Barring something extremely unlikely, Kristaps Porzingis will play more games against the New York Knicks before his career is over. As such, this last week is not the last time we’ll hear about the drama that proceeded his exit and the subsequent trade that sent him to Dallas.
But a funny thing happens to NBA narratives over time: they get warped and distorted, like a wood floor that’s seen one too many leaks. Eventually, if you put some pressure on it, the original truth will break into fragments…convenient bits of fact and fiction mixed and matched at the teller’s whim.
So before we get to that point, I thought now that the fiasco of KP is over for the year, I’d settle some things once and for all.
Fact: The Knicks traded KP for cap space.
Let’s just own it, ok?
Dennis Smith Jr. might yet be an impactful player in this league. Not having to watch Tim Hardaway Jr. hit less than four of every ten shots is great, and not having to pay him for the privilege is even better. The Dallas pick next year is a wonderful lottery ticket, and the protected one coming later can’t hurt either. Flexibility is a wonderful thing.
But the Knicks made their bet on cap space bringing two stars, and they lost that bet. Even if Porzingis joins a monastery tomorrow (calm your snickering, you filthy-minded ingrates) and gives up basketball forever, it doesn’t change the fact that the return they got for him wasn’t what they had in mind at the time of the deal.
It’s also a bet they had to make, for a dozen reasons that appear below, but mostly because the KD smoke was billowing, as much as some might want to ignore that fact now.
That also doesn’t mean everything about this story should be taken at face value, starting with….
Fiction: KP was going to sign his qualifying offer.
Kristaps Porzingis actually signing his QO was about as likely as you or me coaching the Knicks next year (Fiz, if you’re reading this, sadly this goes for you too). He would never have been that stupid.
Instead he would have found some team to give him a 2 + 1 deal that the Knicks would have matched, and the clock would have been ticking on his eventual exit the moment the ink was dry on that contract.
Fiction: The Knicks were right to trade KP because he asked to leave.
Trading someone because they want out, in a vacuum, is insane. Alas, the Knicks do not operate in a vacuum. More on this in a bit.
Fact: The Knicks brass could have done more to get KP on board with the program moving forward.
Whether it was opening the door to his trainer, hiring his brother, or looking the other way at his diva tendancies, if the Knicks wanted to accomodate Kristaps Porzingis, even ever so slightly, they could have done so.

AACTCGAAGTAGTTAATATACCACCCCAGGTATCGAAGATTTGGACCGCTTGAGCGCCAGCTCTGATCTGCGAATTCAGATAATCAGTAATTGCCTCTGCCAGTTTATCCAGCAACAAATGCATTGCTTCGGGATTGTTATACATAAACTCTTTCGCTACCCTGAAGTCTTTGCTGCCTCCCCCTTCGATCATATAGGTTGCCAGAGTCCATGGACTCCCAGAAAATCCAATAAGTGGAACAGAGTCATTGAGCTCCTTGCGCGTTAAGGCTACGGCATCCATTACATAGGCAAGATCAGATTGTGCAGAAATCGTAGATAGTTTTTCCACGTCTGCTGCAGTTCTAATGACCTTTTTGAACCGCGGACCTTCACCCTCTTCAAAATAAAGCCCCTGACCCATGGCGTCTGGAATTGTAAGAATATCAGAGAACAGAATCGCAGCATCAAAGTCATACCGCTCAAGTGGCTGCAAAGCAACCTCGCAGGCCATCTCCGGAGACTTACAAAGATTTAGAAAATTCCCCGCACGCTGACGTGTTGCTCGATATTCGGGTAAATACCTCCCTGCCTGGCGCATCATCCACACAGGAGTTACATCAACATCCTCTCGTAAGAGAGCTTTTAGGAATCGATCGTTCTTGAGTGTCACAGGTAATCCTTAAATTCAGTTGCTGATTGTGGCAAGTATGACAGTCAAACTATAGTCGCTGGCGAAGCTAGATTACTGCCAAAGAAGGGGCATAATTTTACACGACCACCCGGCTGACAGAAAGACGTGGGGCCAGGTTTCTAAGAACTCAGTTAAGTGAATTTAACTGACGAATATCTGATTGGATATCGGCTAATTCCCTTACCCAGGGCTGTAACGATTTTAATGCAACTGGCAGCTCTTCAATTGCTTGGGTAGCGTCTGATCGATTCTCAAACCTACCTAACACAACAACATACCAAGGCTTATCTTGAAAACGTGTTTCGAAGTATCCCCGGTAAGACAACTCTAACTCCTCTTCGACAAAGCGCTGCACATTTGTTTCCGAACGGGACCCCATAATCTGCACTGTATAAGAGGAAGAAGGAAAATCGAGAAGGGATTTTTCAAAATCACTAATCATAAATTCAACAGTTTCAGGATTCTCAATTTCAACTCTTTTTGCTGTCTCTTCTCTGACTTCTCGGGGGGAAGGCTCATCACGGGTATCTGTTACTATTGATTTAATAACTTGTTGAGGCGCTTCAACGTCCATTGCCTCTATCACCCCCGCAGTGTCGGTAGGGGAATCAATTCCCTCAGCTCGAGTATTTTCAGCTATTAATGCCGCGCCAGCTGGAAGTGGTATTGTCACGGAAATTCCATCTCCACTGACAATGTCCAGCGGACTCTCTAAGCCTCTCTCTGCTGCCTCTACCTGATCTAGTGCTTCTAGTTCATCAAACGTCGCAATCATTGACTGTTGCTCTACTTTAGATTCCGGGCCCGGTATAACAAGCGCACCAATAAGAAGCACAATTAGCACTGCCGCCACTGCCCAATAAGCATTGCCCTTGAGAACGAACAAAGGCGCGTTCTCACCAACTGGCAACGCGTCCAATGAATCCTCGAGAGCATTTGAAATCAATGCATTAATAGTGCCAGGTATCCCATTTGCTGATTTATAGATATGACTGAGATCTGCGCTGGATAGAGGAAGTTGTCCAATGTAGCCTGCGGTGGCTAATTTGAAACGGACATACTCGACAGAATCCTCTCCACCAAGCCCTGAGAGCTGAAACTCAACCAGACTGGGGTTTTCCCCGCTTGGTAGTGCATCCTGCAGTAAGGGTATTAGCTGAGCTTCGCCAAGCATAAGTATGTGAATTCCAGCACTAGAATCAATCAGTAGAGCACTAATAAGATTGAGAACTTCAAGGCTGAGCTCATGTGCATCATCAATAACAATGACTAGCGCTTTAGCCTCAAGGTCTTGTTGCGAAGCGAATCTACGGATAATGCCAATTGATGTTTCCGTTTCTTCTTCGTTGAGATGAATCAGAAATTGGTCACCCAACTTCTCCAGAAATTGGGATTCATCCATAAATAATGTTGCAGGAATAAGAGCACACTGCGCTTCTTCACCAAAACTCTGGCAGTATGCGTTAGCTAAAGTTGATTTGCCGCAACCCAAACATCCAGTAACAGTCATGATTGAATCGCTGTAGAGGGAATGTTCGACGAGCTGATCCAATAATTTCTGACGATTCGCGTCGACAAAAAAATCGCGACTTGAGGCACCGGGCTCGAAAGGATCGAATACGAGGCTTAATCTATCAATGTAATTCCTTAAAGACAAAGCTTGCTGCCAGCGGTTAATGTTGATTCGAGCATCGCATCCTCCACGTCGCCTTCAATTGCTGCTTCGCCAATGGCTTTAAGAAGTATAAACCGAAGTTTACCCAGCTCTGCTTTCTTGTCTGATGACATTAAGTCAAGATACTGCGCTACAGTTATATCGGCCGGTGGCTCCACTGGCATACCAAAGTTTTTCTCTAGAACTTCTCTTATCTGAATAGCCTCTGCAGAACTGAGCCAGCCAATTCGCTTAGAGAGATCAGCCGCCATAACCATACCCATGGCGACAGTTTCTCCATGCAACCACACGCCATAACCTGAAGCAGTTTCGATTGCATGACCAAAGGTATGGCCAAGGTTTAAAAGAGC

Fact: The Knicks were right not to accomodate KP.
Stars have gotten special treatment from organizations in this league since the dawn of time. It’s how the NBA works. Championships have been won under such circumstances. The selfless, all-for-one Timmy-led Spurs dynasty is the exception, not the rule.
But if you’re going to turn your organization over to a star, you better have the proper bedrock in place to withstand the aftershocks. And the Knicks, as you may have heard, have been busy peeing in the cement mixer for going on two decades now. If you’re drunk and down $200 at the blackjack table, you don’t walk to the ATM, sit back down and then order a double.
Which leads me to…
Fiction: KP is a snake for wanting out.
It would take a leap of faith for anyone to entrust their career to a team that has shown the same troubling signs for so long. By the same token…
Fact: KP deserves every bit of blame from Knick fans for not wanting to take on the challenge of changing things.
The Warriors were a dumpster fire of epic proportions when Steph Curry arrived. Ditto for Dirk and the Mavs, who arrived almost two full years before Marc Cuban bought the team.
There exists a world where Porzingis set the example for how things were going to go in the Knicks organization from now on, especially after James Dolan took KP’s side in his fued with Phil Jackson by firing the latter after he contemplated trading the former.
Instead, he retained his healthy skepticism and became more, not less, isolated as time went on. Not to dip into LeBron-ese, but he always preferred fitting out to fitting in. As was his prerogative, but still.
Of course, that doesn’t make it any better that…
Fact: The post-trade smear campaign by the Knicks was a little dirty.
…which is why when he was asked if he thought the fans’ booing was unfair, KP replied that “It’s what they know. It’s what they heard.”
Fiction: It wasn’t about the money.
Much of the bullshit before the trade would have been quashed with a fully-guaranteed five year max. When in doubt, follow the money. That said…
Fact: The Knicks were as right not to offer him the full five-year max as Dallas was to give it to him.
In Big-D, KP gets to be a number two, for which he’s far better suited. They’ve never signed a big free agent, and wagering on KP, injury risk and all, was a bet they had to make. It was, without question, their best path toward maximizing Luka Doncic, who might be a top-five player right the hell now.